This week in incredibly bad auditing, we have Terry L. Johnson of Casselberry, Florida. And if you like devouring stories of grossly deficient audits and Florida men doing ridiculous things, then this should satisfy your appetite.
Let me just tell you first that some form of the words "so deficient that they amounted to no audits at all" appear four times in the SEC Order. I'm not joking! Paragraphs 2, 21, 65 and 81. But when you learn how Johnson landed this work, the rest becomes far less surprising:
Okay, so we have a guy with no prior experience as a partner on registered entities acquiring 18 clients from his previous firm that was censured and barred by the PCAOB. That sounds like the perfect recipe for something like this:
Johnson was engaged to perform a re-audit of the December 31, 2012 year-end financial statements of six audit clients, including, ADM, Boreal, Legendary, Monster, Puissant, and UMED, as a result of the PCAOB revoking the registration of the predecessor auditor. Johnson was required to take full responsibility for the 2012 audits and perform his own audit work that provided a basis for his opinion on the financial statements. Johnson, however, relied on the predecessor auditor’s audit work to afford a basis for his 2012 audit opinions, without performing an independent audit.
[V]irtually no work papers existed for the Boreal and Puissant audits. The majority of work papers for the Monster audit only contained a notation from Johnson indicating that he “traced to w/p in prior auditor file, reviewed procedures.”
For the audit of Primco, for example, Johnson had no copy of the issuer’s Form 10-K (or subsequent amended 10-Ks) in his workpapers. Primco subsequently restated its Form 10-K because it later came to Johnson’s attention that the issuer “inadvertently” included among other things, approximately $1,496,000 in assets on the balance sheet that should not have been recorded in the company’s books and records. Significantly, as a result of the restatement, certain amounts reflected in Primco’s original tax footnote should have changed in the restated filing but were not. Johnson, however, did not review the tax footnote.
Then there's this beauty:
Further, for the audits of Monster and Boreal, for example, the work papers included a printout of the issuers’ filings with a header containing the SEC EDGAR internet address, demonstrating that that the filings were printed from the SEC EDGAR website and inserted in the work papers after they were filed with the Commission.
By now you might be thinking, "All we're missing are some back-dated and fraudulent workpapers." Don't worry!
In a September 23, 2014 email from Johnson to the CEO of Puissant, following the staff’s request for documents, Johnson sent a“management inquiries” work paper and a “SAS 99 fraud questionnaire” work paper—critical parts of an audit—and asked “can you get these back to me as soon as possible.” Puissant’s CEO, on that same day, responded “signed documents…” and attached completed copies of the “management inquiries” and “SAS 99 fraud questionnaire” work papers. Johnson sent another email to Puissant’s CEO on September 23, 2014 in which he attached a management representation letter and asked the CEO “can you copy this on to your letter head and sign and date April 12, 2014.”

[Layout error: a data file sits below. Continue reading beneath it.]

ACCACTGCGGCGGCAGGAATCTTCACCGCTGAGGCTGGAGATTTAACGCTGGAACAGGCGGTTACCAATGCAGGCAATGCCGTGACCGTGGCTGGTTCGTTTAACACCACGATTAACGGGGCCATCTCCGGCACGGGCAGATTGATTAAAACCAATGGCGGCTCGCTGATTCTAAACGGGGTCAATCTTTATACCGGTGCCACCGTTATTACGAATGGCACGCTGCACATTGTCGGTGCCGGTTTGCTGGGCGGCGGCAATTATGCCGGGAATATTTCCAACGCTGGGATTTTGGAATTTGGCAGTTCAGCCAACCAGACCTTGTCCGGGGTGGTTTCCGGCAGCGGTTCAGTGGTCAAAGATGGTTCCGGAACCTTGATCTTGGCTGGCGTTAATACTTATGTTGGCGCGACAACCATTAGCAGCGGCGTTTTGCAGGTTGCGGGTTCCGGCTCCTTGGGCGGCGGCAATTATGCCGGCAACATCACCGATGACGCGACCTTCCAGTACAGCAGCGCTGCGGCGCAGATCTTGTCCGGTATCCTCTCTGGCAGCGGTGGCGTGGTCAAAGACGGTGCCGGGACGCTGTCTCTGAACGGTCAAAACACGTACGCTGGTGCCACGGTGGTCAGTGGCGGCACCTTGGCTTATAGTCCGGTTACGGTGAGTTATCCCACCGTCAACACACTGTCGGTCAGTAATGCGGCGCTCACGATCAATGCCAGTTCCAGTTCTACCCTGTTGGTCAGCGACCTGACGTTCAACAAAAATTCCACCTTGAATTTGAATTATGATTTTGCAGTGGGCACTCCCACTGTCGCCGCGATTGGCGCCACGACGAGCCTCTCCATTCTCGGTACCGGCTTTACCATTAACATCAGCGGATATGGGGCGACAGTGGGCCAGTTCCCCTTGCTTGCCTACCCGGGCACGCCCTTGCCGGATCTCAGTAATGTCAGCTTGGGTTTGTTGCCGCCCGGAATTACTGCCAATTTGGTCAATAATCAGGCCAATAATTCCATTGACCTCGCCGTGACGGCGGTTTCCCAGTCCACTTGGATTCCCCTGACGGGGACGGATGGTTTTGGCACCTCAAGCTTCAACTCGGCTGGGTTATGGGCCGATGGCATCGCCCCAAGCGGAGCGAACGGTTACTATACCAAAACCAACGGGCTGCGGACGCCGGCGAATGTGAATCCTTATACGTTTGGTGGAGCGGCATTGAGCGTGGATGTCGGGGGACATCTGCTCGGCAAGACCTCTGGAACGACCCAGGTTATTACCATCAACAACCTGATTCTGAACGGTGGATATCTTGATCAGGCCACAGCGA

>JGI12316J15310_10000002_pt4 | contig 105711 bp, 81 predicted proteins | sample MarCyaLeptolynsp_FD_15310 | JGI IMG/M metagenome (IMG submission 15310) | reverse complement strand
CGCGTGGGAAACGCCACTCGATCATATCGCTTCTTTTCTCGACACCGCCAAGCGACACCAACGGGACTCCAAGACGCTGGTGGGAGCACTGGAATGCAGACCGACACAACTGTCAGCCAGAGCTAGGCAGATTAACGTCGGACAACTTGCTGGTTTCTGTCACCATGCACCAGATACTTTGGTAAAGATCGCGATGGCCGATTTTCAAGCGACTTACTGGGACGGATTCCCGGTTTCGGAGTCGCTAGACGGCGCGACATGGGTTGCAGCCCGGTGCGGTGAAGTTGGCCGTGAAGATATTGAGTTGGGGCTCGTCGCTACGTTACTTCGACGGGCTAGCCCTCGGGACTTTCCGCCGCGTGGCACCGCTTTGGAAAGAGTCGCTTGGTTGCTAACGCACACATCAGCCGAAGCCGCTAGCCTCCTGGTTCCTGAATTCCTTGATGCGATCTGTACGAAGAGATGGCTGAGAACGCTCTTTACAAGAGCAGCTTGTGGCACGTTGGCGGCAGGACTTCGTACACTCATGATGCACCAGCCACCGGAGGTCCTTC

An email dated September 17, 2014 from Primco’s CFO to its CEO states “…over the last 10 days we have been in Florida helping Terry [Johnson] with the pcaob review, one of the accounts picked was the […] primco file…so we have been working on this and several other accounts they want to see…unfortunately when the SEC calls everything else comes to a halt…”
As an added bonus, the CFO of Primco was Steven J. Corso, aka Stephen P. Corso, aka the guy who testified against the "Mafia Cops."
Some other fun things in the order include:
- "[A]n undated two sentence memo which stated 'Traveled to Wood Valley to observe existence of ranch. Attached find pictures of the farm as well as documents that were found online regarding the farm.' "
- "Johnson further failed to establish a materiality level for the 2012 year-end audits."
- "With the exception of audit clients, Boreal and Primco, Johnson did not meet any employee of the Eight Issuers or visit their offices."
- "Johnson acknowledged his audit failure in this area [SAS 99], testifying, 'Yeah, they [risk factors] were present. That [the SAS 99 audit planning & risk
assessment] should have been checked yes.' "
For all this bad auditing (which he actually didn't admit or deny), Mr. Johnson agreed to a suspension and to pay over $150k in disgorgement of fees and fines. The Order is as convoluted as it seems but I promise that you'll enjoy reading the whole thing.